Mutant DNA in plasma of lung cancer patients: Potential for monitoring response to therapy

Tatsuo Kimura, Will S. Holland, Tomoya Kawaguchi, Stephen K. Williamson, Kari Chansky, John J. Crowley, James H. Doroshow, Heinz Josef Lenz, David R Gandara, Paul H. Gumerlock

Research output: Contribution to journalArticlepeer-review

49 Scopus citations


The hypothesis tested was that mutant tumor DNA shed into plasma would show predictive value for monitoring response to therapy in non-small cell lung carcinoma patients. Pretreatment plasma specimens from 25 patients on a phase I trial were evaluated, 12 with paired posttreatment specimens, and 138 patients on the Southwest Oncology Group S0003 trial, 38 with paired posttreatment specimens, for the presence of K-RAS mutations. Thirteen tumor specimens from the phase I trial patients and seven tumor specimens from S0003 patients were also available for comparative analysis of K-RAS mutations in tumor tissue and plasma. All patients were treated similarly with paclitaxel, and carboplatin chemotherapy. DNA was extracted and mutational analyses performed using an RFLP-PCR assay. K-RAS mutations were found in plasma DNA in 5/25 of the phase I patients (20%). Median survival was 10 months in all patients, 11.4 months in the wild-type K-RAS group, and 3.3 months in the mutant K-RAS group (P = 0.056), Point mutations in plasma DNA were identical to mutations found in the tumors, confirming the tumor as the source. In two patients with K-RAS mutations pretreatment, posttreatment plasmas were evaluated: a patient with clinical progressive disease retained the mutant DNA, while in a patient with a complete response (CR), the K-RAS mutation was no longer detectable. In an ongoing analysis of S0003 patients, to date, K-RAS mutations have been found in the plasma of 14 patients (10.1%). In 42 matched pre- and posttreatment specimens from both phase I and S0003 trials, four patients had K-RAS mutations pretreatment that were not detectable posttreatment. Of these, two had a clinical CR or partial response, and the other two had stable disease. It was concluded that detection of tumor DNA in plasma is feasible using molecular techniques and that this approach shows promise for monitoring patient response to therapy.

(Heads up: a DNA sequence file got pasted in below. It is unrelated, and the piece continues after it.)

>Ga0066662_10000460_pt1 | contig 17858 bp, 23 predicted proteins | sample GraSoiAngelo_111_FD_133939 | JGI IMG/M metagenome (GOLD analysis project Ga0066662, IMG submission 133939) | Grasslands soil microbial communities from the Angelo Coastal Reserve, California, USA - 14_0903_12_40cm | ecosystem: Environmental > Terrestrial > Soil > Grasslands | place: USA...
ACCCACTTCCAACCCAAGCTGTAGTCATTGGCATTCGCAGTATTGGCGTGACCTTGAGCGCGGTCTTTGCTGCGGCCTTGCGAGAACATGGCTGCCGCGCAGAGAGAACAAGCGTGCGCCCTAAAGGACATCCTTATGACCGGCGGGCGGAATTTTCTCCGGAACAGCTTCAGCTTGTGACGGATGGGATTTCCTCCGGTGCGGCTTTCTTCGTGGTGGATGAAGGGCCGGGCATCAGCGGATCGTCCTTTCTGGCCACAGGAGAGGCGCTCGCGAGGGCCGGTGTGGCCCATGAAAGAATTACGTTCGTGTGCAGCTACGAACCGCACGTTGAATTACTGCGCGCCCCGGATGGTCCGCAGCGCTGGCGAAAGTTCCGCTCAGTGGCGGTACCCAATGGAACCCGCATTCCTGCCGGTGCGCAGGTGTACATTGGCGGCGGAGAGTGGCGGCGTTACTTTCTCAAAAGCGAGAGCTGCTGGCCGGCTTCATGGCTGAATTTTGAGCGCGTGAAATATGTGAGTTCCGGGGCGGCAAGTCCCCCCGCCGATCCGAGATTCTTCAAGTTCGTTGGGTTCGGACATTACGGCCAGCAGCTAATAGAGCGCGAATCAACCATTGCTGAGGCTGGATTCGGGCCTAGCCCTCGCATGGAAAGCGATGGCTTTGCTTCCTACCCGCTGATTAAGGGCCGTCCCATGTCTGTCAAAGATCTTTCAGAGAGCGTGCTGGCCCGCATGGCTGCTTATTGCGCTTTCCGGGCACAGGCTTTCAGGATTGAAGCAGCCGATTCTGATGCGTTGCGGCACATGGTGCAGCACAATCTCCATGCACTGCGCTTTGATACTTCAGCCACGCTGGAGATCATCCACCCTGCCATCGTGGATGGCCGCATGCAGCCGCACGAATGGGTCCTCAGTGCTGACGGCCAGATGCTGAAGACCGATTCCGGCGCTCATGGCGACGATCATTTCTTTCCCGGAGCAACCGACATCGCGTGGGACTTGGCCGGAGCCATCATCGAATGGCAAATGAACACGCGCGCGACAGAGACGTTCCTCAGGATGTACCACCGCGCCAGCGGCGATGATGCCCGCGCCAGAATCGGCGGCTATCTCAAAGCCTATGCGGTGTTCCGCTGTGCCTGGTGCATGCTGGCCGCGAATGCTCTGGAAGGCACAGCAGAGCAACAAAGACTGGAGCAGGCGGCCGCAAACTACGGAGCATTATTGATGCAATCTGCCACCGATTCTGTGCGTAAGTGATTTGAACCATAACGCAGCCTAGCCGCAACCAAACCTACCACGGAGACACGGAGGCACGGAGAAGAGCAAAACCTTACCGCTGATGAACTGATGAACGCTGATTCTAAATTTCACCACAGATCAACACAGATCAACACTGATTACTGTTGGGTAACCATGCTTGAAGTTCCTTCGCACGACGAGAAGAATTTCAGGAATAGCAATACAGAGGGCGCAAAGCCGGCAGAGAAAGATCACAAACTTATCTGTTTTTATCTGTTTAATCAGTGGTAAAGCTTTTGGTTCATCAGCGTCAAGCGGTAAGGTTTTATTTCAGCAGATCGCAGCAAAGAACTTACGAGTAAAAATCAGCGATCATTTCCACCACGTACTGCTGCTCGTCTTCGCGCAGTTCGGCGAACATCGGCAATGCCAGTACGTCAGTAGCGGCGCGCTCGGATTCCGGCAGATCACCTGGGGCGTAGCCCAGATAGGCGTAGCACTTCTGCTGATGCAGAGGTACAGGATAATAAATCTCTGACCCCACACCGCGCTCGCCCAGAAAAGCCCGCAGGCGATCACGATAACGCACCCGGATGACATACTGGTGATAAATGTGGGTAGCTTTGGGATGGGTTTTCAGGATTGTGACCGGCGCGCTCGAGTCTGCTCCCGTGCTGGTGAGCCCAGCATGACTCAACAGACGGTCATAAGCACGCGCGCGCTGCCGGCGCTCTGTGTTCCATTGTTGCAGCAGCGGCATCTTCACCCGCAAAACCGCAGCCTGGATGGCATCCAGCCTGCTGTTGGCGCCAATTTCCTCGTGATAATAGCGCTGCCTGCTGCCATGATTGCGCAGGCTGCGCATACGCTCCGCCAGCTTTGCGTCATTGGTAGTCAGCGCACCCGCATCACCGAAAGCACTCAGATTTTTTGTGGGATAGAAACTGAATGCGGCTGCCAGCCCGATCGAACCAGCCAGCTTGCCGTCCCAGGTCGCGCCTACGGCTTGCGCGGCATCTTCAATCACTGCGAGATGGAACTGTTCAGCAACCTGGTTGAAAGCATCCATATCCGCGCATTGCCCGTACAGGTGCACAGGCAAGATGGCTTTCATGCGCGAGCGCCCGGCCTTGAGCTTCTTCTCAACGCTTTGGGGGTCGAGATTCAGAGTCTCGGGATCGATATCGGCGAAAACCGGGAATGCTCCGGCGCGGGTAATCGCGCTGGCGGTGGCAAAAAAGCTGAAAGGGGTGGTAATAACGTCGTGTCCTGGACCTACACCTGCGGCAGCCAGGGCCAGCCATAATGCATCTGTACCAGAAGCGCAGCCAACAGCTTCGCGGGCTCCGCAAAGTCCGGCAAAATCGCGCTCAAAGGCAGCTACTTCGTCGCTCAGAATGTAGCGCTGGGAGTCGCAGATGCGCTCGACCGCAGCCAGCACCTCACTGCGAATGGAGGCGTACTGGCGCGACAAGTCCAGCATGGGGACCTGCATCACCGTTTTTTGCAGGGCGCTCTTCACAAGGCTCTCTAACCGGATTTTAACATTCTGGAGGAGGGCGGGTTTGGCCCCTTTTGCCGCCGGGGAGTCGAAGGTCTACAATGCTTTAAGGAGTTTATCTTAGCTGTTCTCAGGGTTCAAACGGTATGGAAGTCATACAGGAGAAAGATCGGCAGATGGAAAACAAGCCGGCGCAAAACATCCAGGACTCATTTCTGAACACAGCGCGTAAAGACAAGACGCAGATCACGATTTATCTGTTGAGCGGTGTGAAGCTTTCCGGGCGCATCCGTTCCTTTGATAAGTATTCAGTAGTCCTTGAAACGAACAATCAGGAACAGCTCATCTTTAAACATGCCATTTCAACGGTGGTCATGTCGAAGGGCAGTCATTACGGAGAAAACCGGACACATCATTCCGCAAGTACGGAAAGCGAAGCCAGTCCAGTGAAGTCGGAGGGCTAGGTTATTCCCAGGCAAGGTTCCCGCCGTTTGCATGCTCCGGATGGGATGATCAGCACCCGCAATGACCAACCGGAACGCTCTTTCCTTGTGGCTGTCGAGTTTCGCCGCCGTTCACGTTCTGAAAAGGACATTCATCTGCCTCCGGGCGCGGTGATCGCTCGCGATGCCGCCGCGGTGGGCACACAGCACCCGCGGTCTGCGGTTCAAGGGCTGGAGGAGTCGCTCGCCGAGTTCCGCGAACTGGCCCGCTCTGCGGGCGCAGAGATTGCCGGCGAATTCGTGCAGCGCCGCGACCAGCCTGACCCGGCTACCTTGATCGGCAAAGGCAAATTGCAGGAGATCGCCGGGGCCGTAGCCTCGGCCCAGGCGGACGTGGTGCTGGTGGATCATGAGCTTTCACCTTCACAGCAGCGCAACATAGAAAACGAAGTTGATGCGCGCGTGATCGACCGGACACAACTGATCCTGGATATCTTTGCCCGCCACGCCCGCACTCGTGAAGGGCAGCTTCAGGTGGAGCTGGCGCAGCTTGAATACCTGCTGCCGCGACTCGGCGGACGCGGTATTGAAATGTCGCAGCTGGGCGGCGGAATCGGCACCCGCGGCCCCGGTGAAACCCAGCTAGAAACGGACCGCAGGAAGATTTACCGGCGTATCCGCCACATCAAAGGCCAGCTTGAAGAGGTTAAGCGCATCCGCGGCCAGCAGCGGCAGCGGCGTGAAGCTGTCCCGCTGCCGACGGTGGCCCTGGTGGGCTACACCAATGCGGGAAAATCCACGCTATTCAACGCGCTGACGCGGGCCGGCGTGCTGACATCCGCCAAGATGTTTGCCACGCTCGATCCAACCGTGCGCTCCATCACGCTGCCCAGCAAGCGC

Original languageEnglish (US)
Pages (from-to)55-60
Number of pages6
JournalAnnals of the New York Academy of Sciences
StatePublished - 2004


  • K-RAS
  • Lung cancer
  • Plasma DNA
  • Predictive marker

ASJC Scopus subject areas

  • Biochemistry, Genetics and Molecular Biology(all)


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